Funding for Government Extended, What’s Next?

Published: December 28, 2017

BudgetPolicy and Legislation

Congress passes bill to fund government at FY 2017 levels through January 19th and will need to tackle major decisions by that date.

On December 22nd, funding for the federal government was signed into law to keep operations at FY 2017 levels until January 19th. The stopgap bill passed the House in a 231-188 vote and in the Senate with a 66-32 vote.

Extensions were made to the Children’s Health Insurance Program (CHIP), making $2.8B available through March 31st. Moreover, surveillance authorities under Section 702 of the Foreign Intelligence Surveillance (FISA) Act originally set to expire on December 31st have been extended through January 19th.  In addition, approximately $2.1B will be allotted to the Veteran’s Choice Fund to continue to allow VA patients to receive private care. Mandatory cuts demanded by the new tax bill to entitlement programs such as Medicare were also waived in the signed legislation.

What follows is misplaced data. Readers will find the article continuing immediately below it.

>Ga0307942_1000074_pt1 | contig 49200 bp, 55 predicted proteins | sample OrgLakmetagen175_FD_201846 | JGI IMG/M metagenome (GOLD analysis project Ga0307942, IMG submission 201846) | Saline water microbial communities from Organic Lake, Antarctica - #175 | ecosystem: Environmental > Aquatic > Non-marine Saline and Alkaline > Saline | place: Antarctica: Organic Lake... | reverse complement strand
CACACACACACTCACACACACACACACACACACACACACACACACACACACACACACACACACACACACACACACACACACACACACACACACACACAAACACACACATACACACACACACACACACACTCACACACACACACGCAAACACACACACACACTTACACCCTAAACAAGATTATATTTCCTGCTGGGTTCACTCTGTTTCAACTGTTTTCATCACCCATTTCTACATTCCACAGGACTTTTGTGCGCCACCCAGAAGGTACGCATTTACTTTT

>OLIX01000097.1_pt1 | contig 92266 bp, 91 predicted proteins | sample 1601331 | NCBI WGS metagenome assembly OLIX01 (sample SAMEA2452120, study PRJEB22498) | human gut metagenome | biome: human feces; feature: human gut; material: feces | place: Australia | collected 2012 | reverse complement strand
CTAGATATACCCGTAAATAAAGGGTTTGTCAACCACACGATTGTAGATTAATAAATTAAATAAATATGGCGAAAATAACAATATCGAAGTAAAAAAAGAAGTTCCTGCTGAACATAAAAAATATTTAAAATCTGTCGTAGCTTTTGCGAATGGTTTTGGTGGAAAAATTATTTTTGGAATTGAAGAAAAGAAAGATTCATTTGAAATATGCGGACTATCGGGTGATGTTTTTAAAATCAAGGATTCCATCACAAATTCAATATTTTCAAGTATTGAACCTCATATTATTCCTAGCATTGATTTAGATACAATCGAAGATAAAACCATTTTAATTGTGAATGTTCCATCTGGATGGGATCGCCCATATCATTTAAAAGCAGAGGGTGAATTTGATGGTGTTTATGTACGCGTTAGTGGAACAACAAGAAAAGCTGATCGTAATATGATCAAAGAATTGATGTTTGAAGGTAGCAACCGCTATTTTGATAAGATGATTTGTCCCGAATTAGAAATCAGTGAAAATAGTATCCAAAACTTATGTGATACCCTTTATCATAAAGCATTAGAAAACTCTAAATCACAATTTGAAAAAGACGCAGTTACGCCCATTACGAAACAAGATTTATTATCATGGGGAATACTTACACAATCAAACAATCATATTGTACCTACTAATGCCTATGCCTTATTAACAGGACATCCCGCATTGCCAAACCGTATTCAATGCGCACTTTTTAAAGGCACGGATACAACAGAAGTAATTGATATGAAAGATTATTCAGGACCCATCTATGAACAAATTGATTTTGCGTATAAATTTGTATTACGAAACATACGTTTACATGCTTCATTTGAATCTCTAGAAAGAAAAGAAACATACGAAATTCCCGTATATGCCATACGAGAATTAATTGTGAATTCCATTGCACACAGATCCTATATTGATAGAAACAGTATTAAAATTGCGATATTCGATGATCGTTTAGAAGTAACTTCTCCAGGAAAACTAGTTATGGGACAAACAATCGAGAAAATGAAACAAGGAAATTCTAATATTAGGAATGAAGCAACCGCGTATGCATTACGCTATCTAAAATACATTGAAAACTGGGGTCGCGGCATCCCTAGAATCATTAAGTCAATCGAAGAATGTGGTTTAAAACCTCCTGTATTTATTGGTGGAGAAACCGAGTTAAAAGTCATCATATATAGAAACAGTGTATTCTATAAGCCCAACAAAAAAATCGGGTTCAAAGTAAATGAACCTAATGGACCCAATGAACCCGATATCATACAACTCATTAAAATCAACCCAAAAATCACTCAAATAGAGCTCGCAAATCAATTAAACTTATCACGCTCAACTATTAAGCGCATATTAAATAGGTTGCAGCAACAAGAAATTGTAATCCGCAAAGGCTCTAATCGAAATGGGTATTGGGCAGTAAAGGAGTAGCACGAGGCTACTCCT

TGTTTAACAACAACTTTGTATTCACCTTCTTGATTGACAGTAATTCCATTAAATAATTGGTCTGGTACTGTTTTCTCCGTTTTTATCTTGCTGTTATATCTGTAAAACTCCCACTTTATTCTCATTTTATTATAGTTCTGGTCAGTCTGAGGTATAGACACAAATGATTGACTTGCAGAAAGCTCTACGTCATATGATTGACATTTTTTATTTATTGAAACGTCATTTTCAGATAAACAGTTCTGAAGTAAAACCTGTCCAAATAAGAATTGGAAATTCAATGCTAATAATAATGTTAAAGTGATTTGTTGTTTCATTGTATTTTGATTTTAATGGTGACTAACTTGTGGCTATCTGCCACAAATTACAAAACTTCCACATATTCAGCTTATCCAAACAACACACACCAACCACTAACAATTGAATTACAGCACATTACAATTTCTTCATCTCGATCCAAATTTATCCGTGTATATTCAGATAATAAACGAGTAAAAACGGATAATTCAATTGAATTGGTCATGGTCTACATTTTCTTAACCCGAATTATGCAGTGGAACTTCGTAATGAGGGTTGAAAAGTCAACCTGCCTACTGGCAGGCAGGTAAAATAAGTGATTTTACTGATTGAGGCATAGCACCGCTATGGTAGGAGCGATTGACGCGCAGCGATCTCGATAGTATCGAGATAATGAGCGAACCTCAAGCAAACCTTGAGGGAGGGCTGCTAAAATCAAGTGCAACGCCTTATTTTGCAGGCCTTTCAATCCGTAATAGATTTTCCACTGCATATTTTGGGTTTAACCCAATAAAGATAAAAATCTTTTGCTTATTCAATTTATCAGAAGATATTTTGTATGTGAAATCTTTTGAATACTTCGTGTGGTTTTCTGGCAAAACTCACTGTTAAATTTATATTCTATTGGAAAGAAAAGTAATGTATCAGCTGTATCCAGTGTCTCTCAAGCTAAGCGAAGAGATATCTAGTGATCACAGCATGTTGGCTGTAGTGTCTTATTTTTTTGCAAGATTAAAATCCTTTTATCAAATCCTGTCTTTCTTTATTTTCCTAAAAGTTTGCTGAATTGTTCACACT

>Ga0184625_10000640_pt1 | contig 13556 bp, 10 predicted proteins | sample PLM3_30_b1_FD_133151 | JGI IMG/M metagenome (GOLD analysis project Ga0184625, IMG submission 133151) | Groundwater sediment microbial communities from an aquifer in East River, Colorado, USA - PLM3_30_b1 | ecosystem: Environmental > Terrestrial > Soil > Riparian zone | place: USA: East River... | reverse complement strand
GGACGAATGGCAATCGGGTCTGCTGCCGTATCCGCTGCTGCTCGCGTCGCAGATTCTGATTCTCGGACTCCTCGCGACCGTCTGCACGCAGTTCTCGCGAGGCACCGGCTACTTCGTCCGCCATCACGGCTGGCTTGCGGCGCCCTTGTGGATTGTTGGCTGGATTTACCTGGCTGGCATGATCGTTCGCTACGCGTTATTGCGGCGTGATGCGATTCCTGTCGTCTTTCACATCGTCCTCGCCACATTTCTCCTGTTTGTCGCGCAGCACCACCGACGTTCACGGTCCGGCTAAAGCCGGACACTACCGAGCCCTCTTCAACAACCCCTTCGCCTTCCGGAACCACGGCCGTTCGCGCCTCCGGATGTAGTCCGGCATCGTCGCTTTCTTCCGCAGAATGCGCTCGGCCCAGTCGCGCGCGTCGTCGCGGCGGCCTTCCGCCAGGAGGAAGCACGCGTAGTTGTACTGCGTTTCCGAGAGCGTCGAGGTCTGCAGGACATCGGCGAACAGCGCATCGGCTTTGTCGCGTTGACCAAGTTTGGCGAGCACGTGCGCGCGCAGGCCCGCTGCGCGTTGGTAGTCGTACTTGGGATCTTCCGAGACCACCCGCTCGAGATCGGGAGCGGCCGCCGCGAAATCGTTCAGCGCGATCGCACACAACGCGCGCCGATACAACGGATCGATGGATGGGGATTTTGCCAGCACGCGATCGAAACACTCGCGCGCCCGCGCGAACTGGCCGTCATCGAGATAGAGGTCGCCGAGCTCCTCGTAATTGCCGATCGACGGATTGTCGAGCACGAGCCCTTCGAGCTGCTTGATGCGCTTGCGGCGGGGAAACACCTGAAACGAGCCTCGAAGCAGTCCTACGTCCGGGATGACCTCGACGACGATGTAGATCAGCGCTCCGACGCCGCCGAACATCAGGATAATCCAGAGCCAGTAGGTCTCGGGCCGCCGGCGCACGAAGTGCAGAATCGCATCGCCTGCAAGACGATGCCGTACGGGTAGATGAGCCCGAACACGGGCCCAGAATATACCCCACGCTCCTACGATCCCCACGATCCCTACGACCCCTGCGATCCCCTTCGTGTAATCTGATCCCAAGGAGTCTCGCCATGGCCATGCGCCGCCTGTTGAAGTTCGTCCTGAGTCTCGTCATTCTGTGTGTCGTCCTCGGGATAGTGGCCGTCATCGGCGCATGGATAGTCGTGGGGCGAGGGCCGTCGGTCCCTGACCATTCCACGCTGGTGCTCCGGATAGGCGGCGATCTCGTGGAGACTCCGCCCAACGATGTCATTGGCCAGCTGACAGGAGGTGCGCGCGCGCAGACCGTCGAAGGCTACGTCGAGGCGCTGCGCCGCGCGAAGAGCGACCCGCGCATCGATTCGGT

Defense funding will remain the same, save for almost $5B in additional emergency funding primarily for the repair of damaged warships and boosting the missile defense program. Some specifics include,

  • $110M towards the operations and maintenance fund for damaged warships and upgrades of ballistic missile systems
  • $1.3B under missile procurement funds through September 30, 2020
  • $438M towards Research, Development, Test and Evaluation of ballistic missiles available through September 30, 2019
  • $200M until September 30, 2022 for construction of a missile field in Alaska

Before sunset of the current appropriations resolution, lawmakers will face multiple decisions. Not only will a full budget for the remaining FY 2018 time frame be needed, an agreement is required on spending cap levels set by the Budget Control Act of 2011. Immigration and healthcare will also be at the forefront of Congress’ agenda. Lastly, the current resolution does not include nearly $81B in disaster aid needed as a result of the hurricanes and fires in the past several months. The measure for aid stalled in the Senate and will be considered in the next round of negotiations.

Thus far January 2018 is panning out to be an interesting month for lawmakers due to the numerous decisions waiting to be made. With the passage of yet another stopgap bill, these ever-looming set of questions still remain – will a budget agreement be reached, is there a chance of a government shutdown or will this sea of continuing resolutions remain?